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Handling the finances of a first-year start-up


Handling the finances of a first-year start-up

Often, in the excitement of launching a start-up, financial affairs are placed on the backburner – or completely forgotten about. You could get away with this for a period of time, but inevitably every business has to start planning its financial affairs. The sooner that this process starts, the smoother it will be. In addition, good financial planning will support the bottom line profitability of your start-up.

Plan your cash flow

As with any business, by far the most important aspect of managing finances in your start-up is successfully managing your cash flow. There is often a time delay between the need to pay outgoing expenses, such as salaries and raw materials, and the ability to receive money for the products and services that you are selling. It is not an uncommon problem, and cash flow issues have caused many start-ups and, indeed, very large business to fail.

The key to managing cash flow is to plan carefully. You may find that you are able to get overdraft agreements and loans at an early stage already, but these often can’t be acquired by the time that you are in an acute cash flow crisis. Also, you may often find that customers are willing to pay in part up front to help your business meet cash flow requirements.

Tracking and collecting payments due

Getting customers to pay is not always as easy as it sounds. Your start-up needs to be equipped with the necessary processes that notify customers that they have a payment due – and that notify them if they are overdue with any payments. Automating this process is ideal – starting with invoicing. For example, by making using of and an invoice template, UK companies can make sure that customers are kept informed of the amount they have outstanding for any purchases they have made.

A robust debt collecting process should be in place in your start-up from the very beginning. The longer that outstanding amounts are left uncollected, the harder they are to collect. At the initial stages of your business, you will need every spare bit of cash that you can get, so running the risk of not collecting any outstanding amounts is not one you should take.

Focus on good accounting practices

Every business must file accounts with government authorities, and those accounts will also come in useful when you are looking for investment, or looking to sell your business. Keeping records from day one is extremely important in this regard, as information that is not recorded can be irretrievably lost. Ideally, your start-up should make use of accounting software from the very start, though safely keeping any emails or printed documentation will also help.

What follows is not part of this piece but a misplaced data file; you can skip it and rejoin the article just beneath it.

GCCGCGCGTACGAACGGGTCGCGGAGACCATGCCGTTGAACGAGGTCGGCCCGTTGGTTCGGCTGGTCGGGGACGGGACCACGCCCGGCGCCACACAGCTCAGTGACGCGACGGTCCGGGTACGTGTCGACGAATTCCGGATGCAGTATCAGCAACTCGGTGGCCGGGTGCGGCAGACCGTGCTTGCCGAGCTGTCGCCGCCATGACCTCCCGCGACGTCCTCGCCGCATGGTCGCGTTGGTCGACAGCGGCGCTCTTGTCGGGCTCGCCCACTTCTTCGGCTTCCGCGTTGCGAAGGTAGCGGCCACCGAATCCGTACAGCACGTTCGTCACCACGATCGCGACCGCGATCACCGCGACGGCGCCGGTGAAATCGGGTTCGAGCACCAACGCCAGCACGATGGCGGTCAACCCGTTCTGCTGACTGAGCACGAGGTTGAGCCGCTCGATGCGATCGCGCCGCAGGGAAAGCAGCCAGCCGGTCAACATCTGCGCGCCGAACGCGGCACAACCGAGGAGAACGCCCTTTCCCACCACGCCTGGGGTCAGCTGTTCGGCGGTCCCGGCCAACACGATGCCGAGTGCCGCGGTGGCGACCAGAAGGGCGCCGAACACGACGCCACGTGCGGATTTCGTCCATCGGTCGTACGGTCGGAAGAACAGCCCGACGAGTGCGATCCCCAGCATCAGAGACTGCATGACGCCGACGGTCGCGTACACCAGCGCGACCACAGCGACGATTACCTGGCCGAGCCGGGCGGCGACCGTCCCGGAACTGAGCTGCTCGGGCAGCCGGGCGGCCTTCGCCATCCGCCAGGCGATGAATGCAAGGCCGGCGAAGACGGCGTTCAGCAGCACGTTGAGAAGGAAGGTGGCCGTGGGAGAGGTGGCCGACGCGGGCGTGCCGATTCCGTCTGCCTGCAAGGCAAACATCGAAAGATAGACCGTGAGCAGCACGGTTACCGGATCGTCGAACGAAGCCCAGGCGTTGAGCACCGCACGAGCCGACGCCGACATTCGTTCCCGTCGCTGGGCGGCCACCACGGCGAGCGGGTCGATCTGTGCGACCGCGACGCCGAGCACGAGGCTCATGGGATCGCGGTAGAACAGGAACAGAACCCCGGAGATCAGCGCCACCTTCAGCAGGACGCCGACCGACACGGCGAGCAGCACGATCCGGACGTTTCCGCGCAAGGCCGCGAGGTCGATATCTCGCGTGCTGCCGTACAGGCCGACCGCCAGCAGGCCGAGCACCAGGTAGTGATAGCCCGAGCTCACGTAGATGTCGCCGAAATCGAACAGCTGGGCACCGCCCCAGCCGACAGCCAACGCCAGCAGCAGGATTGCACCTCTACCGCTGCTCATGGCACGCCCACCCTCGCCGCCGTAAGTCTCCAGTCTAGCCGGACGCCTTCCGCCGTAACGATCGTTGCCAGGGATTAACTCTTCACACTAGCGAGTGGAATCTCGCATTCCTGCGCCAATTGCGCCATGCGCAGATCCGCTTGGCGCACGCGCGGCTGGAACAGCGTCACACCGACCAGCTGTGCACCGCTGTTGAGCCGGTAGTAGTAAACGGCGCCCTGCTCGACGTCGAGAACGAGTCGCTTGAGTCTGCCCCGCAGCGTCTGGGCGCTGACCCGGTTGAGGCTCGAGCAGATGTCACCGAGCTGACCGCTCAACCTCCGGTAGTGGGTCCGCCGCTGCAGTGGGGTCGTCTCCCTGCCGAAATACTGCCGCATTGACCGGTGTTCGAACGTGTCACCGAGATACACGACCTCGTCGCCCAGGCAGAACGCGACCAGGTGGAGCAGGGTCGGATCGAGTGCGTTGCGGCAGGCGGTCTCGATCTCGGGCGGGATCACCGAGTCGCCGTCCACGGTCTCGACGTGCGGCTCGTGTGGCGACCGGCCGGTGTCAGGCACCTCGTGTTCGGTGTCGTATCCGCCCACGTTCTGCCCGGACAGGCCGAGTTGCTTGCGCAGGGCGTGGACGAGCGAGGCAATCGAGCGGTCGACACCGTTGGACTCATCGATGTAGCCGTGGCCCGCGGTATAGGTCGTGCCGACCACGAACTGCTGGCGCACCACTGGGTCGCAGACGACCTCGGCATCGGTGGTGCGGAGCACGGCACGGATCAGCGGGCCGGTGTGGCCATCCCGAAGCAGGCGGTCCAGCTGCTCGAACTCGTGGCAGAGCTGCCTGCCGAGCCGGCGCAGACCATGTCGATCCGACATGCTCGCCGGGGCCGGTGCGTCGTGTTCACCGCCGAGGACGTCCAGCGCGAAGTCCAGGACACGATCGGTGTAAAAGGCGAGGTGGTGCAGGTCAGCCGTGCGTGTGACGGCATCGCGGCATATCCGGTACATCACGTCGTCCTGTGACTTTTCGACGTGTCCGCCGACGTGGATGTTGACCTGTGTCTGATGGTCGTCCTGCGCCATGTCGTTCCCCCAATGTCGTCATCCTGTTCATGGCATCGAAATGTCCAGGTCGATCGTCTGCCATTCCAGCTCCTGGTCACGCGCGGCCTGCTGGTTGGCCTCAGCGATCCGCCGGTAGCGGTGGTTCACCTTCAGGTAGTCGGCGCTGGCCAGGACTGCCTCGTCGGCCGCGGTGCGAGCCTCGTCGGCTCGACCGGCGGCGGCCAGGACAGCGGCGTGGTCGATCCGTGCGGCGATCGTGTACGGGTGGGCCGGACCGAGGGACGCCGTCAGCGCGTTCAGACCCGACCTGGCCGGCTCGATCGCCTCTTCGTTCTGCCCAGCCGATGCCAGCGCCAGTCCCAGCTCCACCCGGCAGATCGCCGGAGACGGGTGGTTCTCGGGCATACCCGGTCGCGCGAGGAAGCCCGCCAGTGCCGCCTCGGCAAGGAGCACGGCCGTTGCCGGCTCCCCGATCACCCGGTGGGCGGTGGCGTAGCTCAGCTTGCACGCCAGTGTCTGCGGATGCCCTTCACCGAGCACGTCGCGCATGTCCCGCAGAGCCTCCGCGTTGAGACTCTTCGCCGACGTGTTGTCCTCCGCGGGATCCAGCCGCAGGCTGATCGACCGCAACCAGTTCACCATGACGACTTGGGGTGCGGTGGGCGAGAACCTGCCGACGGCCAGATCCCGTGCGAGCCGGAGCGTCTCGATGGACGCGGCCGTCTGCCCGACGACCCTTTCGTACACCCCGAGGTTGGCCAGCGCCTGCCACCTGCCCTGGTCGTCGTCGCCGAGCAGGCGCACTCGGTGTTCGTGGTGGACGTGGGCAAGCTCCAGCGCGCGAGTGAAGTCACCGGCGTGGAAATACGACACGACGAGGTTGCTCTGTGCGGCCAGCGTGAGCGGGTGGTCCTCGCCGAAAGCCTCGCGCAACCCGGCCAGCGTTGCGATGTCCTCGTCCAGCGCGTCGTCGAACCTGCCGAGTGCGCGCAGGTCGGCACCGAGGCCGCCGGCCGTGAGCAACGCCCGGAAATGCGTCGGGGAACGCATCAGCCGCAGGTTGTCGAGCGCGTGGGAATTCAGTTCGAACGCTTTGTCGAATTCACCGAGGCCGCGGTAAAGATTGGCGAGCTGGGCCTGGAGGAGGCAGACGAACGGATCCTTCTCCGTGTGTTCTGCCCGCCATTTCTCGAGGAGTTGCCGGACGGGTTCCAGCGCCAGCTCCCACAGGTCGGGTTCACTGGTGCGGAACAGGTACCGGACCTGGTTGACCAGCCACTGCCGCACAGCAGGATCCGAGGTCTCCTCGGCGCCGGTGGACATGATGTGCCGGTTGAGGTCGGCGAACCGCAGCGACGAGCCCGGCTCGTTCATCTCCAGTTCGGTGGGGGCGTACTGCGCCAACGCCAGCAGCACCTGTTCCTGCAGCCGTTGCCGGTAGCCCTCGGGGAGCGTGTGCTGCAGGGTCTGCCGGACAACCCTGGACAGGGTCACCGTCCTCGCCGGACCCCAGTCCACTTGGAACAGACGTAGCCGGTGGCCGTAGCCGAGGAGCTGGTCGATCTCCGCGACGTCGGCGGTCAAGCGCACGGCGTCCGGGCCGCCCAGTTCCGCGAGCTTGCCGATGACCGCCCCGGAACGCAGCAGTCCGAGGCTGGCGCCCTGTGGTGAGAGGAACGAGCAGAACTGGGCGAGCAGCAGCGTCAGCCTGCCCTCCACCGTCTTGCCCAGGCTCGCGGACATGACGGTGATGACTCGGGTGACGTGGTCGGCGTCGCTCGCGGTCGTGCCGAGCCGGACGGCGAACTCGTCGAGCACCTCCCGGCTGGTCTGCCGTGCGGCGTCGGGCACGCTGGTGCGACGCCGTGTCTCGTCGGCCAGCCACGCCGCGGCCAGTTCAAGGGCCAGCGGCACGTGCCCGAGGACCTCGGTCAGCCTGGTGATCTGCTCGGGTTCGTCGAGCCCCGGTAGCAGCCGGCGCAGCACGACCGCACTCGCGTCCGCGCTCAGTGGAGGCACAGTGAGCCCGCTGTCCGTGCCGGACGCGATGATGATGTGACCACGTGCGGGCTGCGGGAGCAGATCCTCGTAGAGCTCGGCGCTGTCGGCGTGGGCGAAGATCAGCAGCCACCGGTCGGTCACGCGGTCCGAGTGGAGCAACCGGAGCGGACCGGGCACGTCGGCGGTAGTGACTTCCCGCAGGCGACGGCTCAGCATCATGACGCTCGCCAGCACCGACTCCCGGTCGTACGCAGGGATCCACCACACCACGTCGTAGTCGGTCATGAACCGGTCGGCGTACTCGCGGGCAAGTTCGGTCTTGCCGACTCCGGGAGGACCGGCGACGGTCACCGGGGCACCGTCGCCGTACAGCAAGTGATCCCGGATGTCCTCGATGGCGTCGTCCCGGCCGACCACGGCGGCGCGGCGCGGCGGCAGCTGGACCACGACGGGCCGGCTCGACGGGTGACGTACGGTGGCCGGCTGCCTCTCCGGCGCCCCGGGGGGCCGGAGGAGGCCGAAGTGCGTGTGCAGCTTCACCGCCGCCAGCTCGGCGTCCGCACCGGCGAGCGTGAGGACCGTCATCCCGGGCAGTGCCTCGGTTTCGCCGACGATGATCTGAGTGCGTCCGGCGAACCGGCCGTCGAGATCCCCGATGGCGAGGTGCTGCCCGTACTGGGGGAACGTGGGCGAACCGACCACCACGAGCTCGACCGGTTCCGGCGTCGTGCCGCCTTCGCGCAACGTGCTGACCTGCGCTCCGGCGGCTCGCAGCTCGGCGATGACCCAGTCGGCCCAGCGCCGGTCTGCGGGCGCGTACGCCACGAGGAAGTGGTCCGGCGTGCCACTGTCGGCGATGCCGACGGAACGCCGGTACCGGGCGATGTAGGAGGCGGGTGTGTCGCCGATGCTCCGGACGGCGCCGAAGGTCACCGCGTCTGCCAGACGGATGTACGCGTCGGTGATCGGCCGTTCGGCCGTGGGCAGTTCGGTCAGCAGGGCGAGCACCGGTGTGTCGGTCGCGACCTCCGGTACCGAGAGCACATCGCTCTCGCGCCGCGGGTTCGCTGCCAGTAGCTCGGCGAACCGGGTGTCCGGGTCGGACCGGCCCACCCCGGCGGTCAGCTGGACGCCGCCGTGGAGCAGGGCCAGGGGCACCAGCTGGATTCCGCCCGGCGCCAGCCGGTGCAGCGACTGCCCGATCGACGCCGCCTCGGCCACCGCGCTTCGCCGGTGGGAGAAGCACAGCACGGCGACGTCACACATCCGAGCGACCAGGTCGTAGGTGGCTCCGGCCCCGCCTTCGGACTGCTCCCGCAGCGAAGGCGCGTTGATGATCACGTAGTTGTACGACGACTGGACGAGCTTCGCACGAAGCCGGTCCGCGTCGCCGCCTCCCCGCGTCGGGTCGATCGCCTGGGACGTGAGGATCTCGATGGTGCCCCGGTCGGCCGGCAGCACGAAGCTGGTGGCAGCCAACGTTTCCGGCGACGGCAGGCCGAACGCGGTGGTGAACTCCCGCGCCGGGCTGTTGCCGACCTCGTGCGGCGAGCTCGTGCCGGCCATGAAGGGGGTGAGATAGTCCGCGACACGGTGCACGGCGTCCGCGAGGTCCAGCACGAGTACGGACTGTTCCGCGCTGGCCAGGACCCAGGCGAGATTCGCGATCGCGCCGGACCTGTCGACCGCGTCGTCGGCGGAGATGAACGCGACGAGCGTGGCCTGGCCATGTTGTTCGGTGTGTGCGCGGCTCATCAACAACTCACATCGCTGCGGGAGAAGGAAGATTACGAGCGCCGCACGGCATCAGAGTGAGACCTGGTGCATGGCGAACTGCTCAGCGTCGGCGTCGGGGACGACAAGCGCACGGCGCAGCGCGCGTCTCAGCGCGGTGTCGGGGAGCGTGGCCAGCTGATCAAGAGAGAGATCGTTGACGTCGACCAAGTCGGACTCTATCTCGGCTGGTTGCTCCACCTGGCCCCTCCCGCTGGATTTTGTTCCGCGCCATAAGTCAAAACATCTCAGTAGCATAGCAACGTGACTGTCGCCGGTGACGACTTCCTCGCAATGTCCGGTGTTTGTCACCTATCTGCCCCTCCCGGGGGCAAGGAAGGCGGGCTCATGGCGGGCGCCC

You may want to consider employing qualified professionals for accounting purposes early on – an expert accountant will be able to help you set up your business so that you are operating in the most tax-efficient way while also making sure that you keep to all of the important financial regulations.

 The benefits of using technology

The latest technology has made it a lot easier for start-up businesses to handle their accounting affairs. Entire accounting systems are now made accessible on the internet and are available on a monthly subscription basis, so you don’t have to be concerned about large initial cost outlays. These systems are also often directly linked to tax systems and to payment systems, taking away a lot of the manual legwork previously involved in managing the accounting affairs of a business.

Electronic payments have expanded dramatically in the small business arena. With many consumers expecting to navigate life on a cash-free basis, you need to make sure that you can take credit card and online payments where appropriate. Recent regulation has significantly reduced the cost of accepting electronic payment methods, and you could find it is cheaper to process in the long run than the cash equivalents would be.

 Maximising your revenue

In the excitement of launching your business, it is easy to forget one important factor: businesses exist to generate revenue for their owners and investors. Taking early steps to maximise your incoming revenue is very important in managing the finances of your start-up. You can push for higher levels of revenue in various ways, including extensive marketing and awareness building.

The flipside of maximising your revenue is cost control. It is common for costs to spiral out of control in a business, meaning that you are spending money on outgoings that are not really contributing to the success of the business. This often happens due to a lack of monitoring, which is an issue that crops up with start-ups, especially at the initial stage.

I am the founder of Startup Today. I am the main writer and have put in many hours of work into creating this blog. If you want to find out more about me then lets get in contact.

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